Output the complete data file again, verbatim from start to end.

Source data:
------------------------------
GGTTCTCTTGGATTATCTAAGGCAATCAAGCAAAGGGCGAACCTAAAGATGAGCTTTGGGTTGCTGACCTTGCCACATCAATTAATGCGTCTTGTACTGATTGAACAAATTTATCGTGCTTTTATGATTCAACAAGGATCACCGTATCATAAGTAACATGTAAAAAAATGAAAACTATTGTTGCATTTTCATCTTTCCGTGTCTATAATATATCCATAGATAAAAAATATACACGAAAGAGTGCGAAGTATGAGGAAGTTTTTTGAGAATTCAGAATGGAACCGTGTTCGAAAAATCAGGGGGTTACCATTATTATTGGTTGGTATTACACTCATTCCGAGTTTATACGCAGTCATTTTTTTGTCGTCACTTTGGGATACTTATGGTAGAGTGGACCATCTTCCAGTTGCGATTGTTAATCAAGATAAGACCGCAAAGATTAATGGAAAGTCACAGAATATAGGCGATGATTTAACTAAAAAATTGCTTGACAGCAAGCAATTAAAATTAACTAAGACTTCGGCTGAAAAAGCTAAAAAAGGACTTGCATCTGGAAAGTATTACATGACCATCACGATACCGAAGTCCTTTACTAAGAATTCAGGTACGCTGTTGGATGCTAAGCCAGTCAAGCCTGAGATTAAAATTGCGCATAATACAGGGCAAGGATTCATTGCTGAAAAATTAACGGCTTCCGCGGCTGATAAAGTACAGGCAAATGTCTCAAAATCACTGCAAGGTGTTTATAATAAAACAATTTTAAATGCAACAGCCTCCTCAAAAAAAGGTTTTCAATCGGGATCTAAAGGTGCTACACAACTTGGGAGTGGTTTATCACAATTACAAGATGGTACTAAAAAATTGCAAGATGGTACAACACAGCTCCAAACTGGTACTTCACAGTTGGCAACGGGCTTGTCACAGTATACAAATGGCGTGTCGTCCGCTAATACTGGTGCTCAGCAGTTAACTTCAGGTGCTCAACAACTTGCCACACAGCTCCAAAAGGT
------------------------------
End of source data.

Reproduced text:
GGTTCTCTTGGATTATCTAAGGCAATCAAGCAAAGGGCGAACCTAAAGATGAGCTTTGGGTTGCTGACCTTGCCACATCAATTAATGCGTCTTGTACTGATTGAACAAATTTATCGTGCTTTTATGATTCAACAAGGATCACCGTATCATAAGTAACATGTAAAAAAATGAAAACTATTGTTGCATTTTCATCTTTCCGTGTCTATAATATATCCATAGATAAAAAATATACACGAAAGAGTGCGAAGTATGAGGAAGTTTTTTGAGAATTCAGAATGGAACCGTGTTCGAAAAATCAGGGGGTTACCATTATTATTGGTTGGTATTACACTCATTCCGAGTTTATACGCAGTCATTTTTTTGTCGTCACTTTGGGATACTTATGGTAGAGTGGACCATCTTCCAGTTGCGATTGTTAATCAAGATAAGACCGCAAAGATTAATGGAAAGTCACAGAATATAGGCGATGATTTAACTAAAAAATTGCTTGACAGCAAGCAATTAAAATTAACTAAGACTTCGGCTGAAAAAGCTAAAAAAGGACTTGCATCTGGAAAGTATTACATGACCATCACGATACCGAAGTCCTTTACTAAGAATTCAGGTACGCTGTTGGATGCTAAGCCAGTCAAGCCTGAGATTAAAATTGCGCATAATACAGGGCAAGGATTCATTGCTGAAAAATTAACGGCTTCCGCGGCTGATAAAGTACAGGCAAATGTCTCAAAATCACTGCAAGGTGTTTATAATAAAACAATTTTAAATGCAACAGCCTCCTCAAAAAAAGGTTTTCAATCGGGATCTAAAGGTGCTACACAACTTGGGAGTGGTTTATCACAATTACAAGATGGTACTAAAAAATTGCAAGATGGTACAACACAGCTCCAAACTGGTACTTCACAGTTGGCAACGGGCTTGTCACAGTATACAAATGGCGTGTCGTCCGCTAATACTGGTGCTCAGCAGTTAACTTCAGGTGCTCAACAACTTGCCACACAGCTCCAAAAGGT